"If I didn't see it, I wouldn't believe it." That's how Peggy McDonald describes the effects of the 2013 Long-Term Living OPTIMA Award-winning SAIDO Learning program, first developed in Japan as a way to slow or reverse the effects of dementia.
McDonald is the chief lead supporter of the program at the Eliza Jennings Home of the Eliza Jennings Senior Care Network in Northeast Ohio. In this podcast, she describes what drew her to the program, why she believes it is important to residents and how working with seniors in the SAIDO program (in which volunteers and staff members are called supporters and residents are called learners) has changed her as well.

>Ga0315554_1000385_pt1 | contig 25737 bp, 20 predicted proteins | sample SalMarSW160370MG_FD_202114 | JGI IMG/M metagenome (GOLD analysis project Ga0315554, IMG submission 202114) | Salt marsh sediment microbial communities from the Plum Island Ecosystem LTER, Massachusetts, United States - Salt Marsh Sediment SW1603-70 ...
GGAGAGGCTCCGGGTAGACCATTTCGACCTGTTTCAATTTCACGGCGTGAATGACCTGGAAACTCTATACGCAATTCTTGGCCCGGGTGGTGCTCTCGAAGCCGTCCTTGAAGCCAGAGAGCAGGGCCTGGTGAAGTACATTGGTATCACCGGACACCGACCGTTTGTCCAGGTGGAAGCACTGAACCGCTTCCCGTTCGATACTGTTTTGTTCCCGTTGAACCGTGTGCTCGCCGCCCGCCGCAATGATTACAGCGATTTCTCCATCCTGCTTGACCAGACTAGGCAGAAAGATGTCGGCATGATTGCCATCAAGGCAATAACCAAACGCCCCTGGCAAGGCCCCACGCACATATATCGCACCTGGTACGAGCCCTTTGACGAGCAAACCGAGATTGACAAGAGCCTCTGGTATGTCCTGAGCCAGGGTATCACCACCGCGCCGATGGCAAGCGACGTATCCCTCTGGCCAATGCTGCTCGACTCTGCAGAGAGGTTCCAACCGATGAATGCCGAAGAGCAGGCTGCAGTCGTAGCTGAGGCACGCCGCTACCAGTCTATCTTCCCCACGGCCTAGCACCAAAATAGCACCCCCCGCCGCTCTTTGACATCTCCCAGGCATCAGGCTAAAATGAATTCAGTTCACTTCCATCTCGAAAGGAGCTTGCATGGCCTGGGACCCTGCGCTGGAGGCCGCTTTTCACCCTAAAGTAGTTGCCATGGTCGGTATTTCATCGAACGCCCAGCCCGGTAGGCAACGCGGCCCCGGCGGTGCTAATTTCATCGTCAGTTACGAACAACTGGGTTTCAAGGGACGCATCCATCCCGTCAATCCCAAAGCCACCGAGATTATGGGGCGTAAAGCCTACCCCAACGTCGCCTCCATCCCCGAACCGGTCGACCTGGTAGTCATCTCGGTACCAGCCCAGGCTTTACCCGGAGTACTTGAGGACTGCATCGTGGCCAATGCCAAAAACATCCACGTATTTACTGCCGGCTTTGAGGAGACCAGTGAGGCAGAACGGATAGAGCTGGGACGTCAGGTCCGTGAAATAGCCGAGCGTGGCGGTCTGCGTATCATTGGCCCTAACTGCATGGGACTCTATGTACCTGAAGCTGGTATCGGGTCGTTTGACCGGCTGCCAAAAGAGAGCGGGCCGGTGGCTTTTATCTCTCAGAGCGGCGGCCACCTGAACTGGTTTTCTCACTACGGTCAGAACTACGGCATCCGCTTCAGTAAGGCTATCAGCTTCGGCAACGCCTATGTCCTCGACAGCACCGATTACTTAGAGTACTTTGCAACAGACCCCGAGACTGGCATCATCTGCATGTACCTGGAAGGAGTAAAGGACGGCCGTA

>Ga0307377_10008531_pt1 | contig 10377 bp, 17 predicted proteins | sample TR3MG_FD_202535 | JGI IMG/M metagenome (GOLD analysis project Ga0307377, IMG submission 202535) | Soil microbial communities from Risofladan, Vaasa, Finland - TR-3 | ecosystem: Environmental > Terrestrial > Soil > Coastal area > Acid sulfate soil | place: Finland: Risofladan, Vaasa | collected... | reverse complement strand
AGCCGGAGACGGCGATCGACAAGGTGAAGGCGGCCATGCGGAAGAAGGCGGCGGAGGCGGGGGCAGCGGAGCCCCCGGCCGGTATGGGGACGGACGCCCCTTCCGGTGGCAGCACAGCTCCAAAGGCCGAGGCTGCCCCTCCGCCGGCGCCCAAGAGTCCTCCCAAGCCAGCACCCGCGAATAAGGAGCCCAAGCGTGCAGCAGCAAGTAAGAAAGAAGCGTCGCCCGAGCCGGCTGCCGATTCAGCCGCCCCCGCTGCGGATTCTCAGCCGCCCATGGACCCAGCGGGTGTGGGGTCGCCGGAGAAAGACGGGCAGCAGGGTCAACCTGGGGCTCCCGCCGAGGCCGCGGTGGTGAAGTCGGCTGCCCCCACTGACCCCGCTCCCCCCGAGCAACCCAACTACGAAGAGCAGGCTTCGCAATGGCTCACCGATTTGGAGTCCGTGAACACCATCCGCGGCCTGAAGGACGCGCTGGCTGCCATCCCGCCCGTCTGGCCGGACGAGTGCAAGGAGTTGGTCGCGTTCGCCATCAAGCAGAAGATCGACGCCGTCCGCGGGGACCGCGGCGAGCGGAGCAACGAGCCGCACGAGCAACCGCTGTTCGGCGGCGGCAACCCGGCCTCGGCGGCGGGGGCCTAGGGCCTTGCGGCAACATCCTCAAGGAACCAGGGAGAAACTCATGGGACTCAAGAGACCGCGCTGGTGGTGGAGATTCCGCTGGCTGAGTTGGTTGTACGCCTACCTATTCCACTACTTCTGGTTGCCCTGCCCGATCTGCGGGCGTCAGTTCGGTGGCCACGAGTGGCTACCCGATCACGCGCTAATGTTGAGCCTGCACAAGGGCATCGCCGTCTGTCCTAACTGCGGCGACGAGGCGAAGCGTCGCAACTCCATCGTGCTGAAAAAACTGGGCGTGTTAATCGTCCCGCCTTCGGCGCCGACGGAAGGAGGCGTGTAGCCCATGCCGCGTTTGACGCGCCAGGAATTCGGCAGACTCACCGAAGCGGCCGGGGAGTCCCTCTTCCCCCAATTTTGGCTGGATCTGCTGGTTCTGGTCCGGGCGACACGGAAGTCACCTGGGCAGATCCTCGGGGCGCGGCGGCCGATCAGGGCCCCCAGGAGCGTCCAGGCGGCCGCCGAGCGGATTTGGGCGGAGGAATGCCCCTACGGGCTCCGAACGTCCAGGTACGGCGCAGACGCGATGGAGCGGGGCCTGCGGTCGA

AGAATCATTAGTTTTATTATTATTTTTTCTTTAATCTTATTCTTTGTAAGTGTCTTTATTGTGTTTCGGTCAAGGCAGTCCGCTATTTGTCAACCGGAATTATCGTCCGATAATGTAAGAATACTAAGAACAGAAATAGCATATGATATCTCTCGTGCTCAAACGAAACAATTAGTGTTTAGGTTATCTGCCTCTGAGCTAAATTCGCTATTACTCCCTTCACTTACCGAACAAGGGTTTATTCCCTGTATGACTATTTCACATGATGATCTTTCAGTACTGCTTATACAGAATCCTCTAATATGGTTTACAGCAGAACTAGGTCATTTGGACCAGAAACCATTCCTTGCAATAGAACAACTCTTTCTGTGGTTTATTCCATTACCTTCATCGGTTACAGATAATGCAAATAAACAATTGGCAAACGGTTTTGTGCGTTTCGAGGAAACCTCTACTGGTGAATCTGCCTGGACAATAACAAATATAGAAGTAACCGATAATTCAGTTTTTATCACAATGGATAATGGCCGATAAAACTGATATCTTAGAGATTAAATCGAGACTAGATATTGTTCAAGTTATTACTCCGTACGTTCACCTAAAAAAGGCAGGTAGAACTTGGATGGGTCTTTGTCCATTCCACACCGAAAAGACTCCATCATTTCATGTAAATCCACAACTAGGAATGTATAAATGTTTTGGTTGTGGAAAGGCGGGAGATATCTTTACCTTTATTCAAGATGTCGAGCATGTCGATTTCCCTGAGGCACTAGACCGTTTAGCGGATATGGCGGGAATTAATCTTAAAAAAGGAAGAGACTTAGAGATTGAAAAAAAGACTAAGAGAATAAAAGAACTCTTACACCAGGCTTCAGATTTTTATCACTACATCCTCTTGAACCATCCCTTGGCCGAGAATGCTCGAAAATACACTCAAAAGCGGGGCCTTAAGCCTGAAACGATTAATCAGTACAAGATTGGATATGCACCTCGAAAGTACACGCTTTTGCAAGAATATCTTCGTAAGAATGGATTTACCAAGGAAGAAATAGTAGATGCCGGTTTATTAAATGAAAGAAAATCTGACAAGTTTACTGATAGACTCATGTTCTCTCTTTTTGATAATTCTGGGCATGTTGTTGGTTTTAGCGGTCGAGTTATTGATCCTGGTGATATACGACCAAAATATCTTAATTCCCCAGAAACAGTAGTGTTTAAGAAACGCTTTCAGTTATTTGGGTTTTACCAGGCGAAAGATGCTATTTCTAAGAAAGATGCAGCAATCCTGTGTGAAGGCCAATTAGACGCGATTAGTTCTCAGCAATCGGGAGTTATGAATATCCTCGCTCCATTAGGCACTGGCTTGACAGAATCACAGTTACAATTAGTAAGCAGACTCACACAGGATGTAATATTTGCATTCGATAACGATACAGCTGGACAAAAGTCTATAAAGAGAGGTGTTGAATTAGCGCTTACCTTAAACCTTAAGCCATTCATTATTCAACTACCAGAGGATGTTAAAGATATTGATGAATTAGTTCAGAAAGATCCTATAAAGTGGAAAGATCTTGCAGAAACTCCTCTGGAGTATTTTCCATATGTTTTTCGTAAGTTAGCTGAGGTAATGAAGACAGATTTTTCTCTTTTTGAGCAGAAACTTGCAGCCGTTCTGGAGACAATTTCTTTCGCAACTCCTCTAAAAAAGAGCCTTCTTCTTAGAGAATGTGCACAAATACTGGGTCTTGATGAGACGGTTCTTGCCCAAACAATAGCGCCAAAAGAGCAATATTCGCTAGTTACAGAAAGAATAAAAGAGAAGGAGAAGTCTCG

Listen below. Length: 5:55.
Related OPTIMA Award winner coverage:
2013 OPTIMA Award: The gift of the present
How SAIDO Learning works
The SAIDO clinical trial
SAIDO Learning: A timeline
One-on-one with... Chelley Antonczak
SAIDO Learning in action: A typical session [VIDEO]
Blog: The elusive high five
SAIDO Learning: 'It's remarkable' [PODCAST]